Some research has also found that weight bias can negatively impact cardiovascular health outcomes in youth. A recent study found that adolescents who reported unfair treatment because of their physical appearance had higher blood pressure, even after accounting for typical determinants of blood pressure including body weight, gender, race, physical activity, posture, consumption and mood.

These consequences of weight bias can substantially reduce a child’s quality of life. Not surprisingly, research shows that youth with obesity have much lower scores on quality of life compared to non-overweight children, including physical health, psychosocial health, emotional and social well-being and school functioning. This research concluded that children with obesity have a quality of life comparable to children with cancer.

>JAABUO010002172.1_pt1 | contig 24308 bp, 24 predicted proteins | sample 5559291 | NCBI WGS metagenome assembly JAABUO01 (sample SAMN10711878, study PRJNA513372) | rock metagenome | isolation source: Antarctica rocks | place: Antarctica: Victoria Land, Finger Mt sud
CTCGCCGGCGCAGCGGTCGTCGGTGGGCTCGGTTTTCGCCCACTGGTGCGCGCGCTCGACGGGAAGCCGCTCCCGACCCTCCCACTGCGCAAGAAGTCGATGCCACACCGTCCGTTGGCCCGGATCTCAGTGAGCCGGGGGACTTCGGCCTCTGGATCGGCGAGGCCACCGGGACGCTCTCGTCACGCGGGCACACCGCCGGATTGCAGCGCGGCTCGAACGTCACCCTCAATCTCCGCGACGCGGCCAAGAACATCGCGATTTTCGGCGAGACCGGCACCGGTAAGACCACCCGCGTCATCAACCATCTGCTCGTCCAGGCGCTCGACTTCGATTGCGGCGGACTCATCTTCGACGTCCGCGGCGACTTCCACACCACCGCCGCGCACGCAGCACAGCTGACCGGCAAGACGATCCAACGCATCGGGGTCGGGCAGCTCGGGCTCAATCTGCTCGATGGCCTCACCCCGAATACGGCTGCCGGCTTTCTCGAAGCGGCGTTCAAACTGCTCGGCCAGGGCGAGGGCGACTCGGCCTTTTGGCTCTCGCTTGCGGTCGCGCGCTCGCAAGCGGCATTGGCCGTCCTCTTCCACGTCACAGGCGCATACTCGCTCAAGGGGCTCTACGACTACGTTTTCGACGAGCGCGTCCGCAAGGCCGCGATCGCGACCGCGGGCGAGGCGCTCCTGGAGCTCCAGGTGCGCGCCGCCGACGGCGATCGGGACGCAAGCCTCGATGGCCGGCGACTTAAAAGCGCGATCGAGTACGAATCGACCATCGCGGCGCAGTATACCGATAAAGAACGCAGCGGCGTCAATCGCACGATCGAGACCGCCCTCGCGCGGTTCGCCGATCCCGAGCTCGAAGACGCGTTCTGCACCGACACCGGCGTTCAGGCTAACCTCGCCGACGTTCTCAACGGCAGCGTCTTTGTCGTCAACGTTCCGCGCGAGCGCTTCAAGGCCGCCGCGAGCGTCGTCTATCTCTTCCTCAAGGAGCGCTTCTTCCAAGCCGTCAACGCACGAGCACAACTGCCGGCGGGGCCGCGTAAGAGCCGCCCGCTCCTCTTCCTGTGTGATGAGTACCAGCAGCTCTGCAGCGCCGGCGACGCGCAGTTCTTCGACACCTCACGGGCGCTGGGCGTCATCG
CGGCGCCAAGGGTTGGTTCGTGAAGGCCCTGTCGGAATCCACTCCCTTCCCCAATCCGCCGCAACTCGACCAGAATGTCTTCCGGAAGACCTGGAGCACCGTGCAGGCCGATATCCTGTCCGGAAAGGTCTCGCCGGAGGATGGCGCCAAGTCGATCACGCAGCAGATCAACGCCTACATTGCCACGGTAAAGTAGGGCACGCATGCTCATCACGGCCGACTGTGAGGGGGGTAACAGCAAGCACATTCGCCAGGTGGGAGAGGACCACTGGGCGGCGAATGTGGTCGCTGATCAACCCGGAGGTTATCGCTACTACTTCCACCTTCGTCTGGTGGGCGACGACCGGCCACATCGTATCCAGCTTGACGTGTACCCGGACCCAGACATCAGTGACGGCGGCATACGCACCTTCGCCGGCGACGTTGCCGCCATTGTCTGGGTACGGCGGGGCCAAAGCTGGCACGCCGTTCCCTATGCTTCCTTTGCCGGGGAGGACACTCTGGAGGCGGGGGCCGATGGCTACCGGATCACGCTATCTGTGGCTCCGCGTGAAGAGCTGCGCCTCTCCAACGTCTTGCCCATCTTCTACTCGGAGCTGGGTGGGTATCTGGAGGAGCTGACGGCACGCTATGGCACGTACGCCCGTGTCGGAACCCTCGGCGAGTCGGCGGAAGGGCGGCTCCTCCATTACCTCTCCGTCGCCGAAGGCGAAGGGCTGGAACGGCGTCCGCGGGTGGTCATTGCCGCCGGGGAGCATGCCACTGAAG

What can parents do to reduce weight bias?

Parents have a critical role to play in reducing bias and improving the lives of overweight children. The following suggestions highlight parental strategies that can be helpful toward these goals.

1. Increase awareness of personal attitudes about weight.
As a parent, it’s important to become aware of your own weight-based assumptions, as these are often communicated to children – even if unintentionally. Here are some questions to consider:

Do I make assumptions based on a person’s weight about their character, intelligence or lifestyle?

What are my views about the causes of obesity?

Does this affect my attitudes toward persons with obesity?

What are common stereotypes about persons with obesity?